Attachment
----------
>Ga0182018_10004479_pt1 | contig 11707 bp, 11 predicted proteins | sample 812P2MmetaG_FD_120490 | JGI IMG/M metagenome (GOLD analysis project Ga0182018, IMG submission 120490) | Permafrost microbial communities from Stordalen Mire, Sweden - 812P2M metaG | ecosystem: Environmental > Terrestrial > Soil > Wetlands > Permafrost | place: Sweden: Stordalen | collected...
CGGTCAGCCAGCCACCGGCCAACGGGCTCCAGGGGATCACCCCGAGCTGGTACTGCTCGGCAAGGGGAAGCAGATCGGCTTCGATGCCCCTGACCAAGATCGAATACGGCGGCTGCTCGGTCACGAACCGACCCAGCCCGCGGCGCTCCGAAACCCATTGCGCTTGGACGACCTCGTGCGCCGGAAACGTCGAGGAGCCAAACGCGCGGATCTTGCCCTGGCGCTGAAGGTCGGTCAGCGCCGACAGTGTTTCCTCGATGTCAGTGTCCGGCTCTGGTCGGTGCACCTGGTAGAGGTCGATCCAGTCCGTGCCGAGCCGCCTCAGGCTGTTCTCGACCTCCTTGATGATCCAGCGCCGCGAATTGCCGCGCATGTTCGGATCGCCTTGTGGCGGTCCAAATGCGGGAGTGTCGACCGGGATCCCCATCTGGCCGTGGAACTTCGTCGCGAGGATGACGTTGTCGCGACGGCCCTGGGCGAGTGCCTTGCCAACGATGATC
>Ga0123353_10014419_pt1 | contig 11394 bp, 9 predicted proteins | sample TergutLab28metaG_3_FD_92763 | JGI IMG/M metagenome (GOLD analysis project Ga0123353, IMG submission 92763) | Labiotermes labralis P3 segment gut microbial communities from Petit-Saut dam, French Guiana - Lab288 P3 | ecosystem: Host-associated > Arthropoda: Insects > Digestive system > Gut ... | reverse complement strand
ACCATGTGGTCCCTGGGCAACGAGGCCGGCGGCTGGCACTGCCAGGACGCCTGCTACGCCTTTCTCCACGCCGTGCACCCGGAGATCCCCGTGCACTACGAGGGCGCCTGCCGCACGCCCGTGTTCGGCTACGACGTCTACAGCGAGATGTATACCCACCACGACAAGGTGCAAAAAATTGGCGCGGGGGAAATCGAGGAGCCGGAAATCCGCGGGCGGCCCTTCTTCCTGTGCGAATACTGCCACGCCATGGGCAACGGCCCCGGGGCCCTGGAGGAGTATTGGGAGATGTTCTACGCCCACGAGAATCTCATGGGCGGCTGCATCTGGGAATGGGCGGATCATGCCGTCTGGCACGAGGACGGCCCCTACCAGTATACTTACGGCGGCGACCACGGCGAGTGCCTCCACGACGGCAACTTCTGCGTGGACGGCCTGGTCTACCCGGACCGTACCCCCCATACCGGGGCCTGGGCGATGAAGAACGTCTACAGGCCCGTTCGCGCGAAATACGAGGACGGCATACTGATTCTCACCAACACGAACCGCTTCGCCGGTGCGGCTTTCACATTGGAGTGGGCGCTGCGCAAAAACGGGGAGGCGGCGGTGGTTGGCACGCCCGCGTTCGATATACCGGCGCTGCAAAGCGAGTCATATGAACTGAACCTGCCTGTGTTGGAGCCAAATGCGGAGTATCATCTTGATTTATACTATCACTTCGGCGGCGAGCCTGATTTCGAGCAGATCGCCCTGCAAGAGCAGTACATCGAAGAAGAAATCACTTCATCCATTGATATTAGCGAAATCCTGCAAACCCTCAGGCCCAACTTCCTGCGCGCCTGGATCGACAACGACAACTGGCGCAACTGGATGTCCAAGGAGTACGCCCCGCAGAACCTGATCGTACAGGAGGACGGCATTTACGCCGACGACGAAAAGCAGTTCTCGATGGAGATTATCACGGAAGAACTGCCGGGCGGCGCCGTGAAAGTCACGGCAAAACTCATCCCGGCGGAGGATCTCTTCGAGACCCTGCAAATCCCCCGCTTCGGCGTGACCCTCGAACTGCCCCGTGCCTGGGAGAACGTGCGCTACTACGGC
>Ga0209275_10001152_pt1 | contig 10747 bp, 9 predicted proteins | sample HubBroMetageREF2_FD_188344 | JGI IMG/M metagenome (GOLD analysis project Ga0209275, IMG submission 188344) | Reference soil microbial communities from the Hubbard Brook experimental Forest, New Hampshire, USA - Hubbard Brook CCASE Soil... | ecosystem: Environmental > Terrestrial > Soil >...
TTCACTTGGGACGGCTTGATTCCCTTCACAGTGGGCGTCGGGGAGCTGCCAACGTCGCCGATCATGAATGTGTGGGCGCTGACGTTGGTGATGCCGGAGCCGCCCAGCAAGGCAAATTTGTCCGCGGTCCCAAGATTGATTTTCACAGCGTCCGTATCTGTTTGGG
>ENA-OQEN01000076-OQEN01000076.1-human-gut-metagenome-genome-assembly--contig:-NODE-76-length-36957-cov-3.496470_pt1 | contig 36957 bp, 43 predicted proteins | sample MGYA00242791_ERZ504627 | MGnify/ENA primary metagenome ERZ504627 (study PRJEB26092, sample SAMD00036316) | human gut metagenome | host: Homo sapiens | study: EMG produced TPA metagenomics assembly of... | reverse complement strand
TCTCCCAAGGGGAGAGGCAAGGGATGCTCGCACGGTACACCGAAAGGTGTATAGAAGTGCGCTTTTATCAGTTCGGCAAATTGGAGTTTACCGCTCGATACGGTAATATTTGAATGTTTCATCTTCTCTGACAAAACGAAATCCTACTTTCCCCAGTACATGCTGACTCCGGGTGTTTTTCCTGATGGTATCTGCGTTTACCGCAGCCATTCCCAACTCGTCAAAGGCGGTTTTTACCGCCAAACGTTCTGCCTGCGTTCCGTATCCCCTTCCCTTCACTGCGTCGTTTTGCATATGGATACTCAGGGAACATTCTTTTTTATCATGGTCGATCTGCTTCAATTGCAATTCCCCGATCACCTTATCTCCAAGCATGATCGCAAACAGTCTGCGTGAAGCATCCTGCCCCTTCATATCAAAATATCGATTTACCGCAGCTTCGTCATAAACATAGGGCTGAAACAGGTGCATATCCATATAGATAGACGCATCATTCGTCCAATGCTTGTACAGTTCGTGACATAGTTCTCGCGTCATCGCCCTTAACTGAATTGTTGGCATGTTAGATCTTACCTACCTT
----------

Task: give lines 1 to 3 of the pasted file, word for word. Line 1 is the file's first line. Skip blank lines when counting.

>Ga0182018_10004479_pt1 | contig 11707 bp, 11 predicted proteins | sample 812P2MmetaG_FD_120490 | JGI IMG/M metagenome (GOLD analysis project Ga0182018, IMG submission 120490) | Permafrost microbial communities from Stordalen Mire, Sweden - 812P2M metaG | ecosystem: Environmental > Terrestrial > Soil > Wetlands > Permafrost | place: Sweden: Stordalen | collected...
CGGTCAGCCAGCCACCGGCCAACGGGCTCCAGGGGATCACCCCGAGCTGGTACTGCTCGGCAAGGGGAAGCAGATCGGCTTCGATGCCCCTGACCAAGATCGAATACGGCGGCTGCTCGGTCACGAACCGACCCAGCCCGCGGCGCTCCGAAACCCATTGCGCTTGGACGACCTCGTGCGCCGGAAACGTCGAGGAGCCAAACGCGCGGATCTTGCCCTGGCGCTGAAGGTCGGTCAGCGCCGACAGTGTTTCCTCGATGTCAGTGTCCGGCTCTGGTCGGTGCACCTGGTAGAGGTCGATCCAGTCCGTGCCGAGCCGCCTCAGGCTGTTCTCGACCTCCTTGATGATCCAGCGCCGCGAATTGCCGCGCATGTTCGGATCGCCTTGTGGCGGTCCAAATGCGGGAGTGTCGACCGGGATCCCCATCTGGCCGTGGAACTTCGTCGCGAGGATGACGTTGTCGCGACGGCCCTGGGCGAGTGCCTTGCCAACGATGATC
>Ga0123353_10014419_pt1 | contig 11394 bp, 9 predicted proteins | sample TergutLab28metaG_3_FD_92763 | JGI IMG/M metagenome (GOLD analysis project Ga0123353, IMG submission 92763) | Labiotermes labralis P3 segment gut microbial communities from Petit-Saut dam, French Guiana - Lab288 P3 | ecosystem: Host-associated > Arthropoda: Insects > Digestive system > Gut ... | reverse complement strand